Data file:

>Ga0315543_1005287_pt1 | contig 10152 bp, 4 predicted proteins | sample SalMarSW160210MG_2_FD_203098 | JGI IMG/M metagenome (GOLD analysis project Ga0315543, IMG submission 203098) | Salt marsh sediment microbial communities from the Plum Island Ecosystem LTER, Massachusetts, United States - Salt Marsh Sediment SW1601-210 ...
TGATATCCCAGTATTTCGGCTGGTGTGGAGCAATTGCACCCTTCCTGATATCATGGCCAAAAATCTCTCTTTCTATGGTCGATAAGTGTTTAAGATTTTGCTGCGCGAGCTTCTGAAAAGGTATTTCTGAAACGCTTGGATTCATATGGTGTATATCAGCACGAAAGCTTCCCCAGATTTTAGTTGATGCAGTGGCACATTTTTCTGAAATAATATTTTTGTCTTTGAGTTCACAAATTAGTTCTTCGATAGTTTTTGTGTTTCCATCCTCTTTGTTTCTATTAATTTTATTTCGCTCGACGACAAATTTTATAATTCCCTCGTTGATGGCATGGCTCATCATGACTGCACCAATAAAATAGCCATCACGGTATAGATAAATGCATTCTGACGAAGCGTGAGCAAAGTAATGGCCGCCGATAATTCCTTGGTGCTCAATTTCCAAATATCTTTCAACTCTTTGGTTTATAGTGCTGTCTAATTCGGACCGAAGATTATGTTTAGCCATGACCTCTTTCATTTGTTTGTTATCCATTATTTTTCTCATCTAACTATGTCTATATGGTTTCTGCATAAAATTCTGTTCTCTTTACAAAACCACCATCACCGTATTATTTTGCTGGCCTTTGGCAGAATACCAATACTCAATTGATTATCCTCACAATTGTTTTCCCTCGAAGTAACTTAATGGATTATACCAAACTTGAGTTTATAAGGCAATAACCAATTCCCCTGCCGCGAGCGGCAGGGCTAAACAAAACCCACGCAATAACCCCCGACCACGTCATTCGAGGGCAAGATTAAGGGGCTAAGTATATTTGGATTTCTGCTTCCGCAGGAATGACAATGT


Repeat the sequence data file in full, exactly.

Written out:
>Ga0315543_1005287_pt1 | contig 10152 bp, 4 predicted proteins | sample SalMarSW160210MG_2_FD_203098 | JGI IMG/M metagenome (GOLD analysis project Ga0315543, IMG submission 203098) | Salt marsh sediment microbial communities from the Plum Island Ecosystem LTER, Massachusetts, United States - Salt Marsh Sediment SW1601-210 ...
TGATATCCCAGTATTTCGGCTGGTGTGGAGCAATTGCACCCTTCCTGATATCATGGCCAAAAATCTCTCTTTCTATGGTCGATAAGTGTTTAAGATTTTGCTGCGCGAGCTTCTGAAAAGGTATTTCTGAAACGCTTGGATTCATATGGTGTATATCAGCACGAAAGCTTCCCCAGATTTTAGTTGATGCAGTGGCACATTTTTCTGAAATAATATTTTTGTCTTTGAGTTCACAAATTAGTTCTTCGATAGTTTTTGTGTTTCCATCCTCTTTGTTTCTATTAATTTTATTTCGCTCGACGACAAATTTTATAATTCCCTCGTTGATGGCATGGCTCATCATGACTGCACCAATAAAATAGCCATCACGGTATAGATAAATGCATTCTGACGAAGCGTGAGCAAAGTAATGGCCGCCGATAATTCCTTGGTGCTCAATTTCCAAATATCTTTCAACTCTTTGGTTTATAGTGCTGTCTAATTCGGACCGAAGATTATGTTTAGCCATGACCTCTTTCATTTGTTTGTTATCCATTATTTTTCTCATCTAACTATGTCTATATGGTTTCTGCATAAAATTCTGTTCTCTTTACAAAACCACCATCACCGTATTATTTTGCTGGCCTTTGGCAGAATACCAATACTCAATTGATTATCCTCACAATTGTTTTCCCTCGAAGTAACTTAATGGATTATACCAAACTTGAGTTTATAAGGCAATAACCAATTCCCCTGCCGCGAGCGGCAGGGCTAAACAAAACCCACGCAATAACCCCCGACCACGTCATTCGAGGGCAAGATTAAGGGGCTAAGTATATTTGGATTTCTGCTTCCGCAGGAATGACAATGT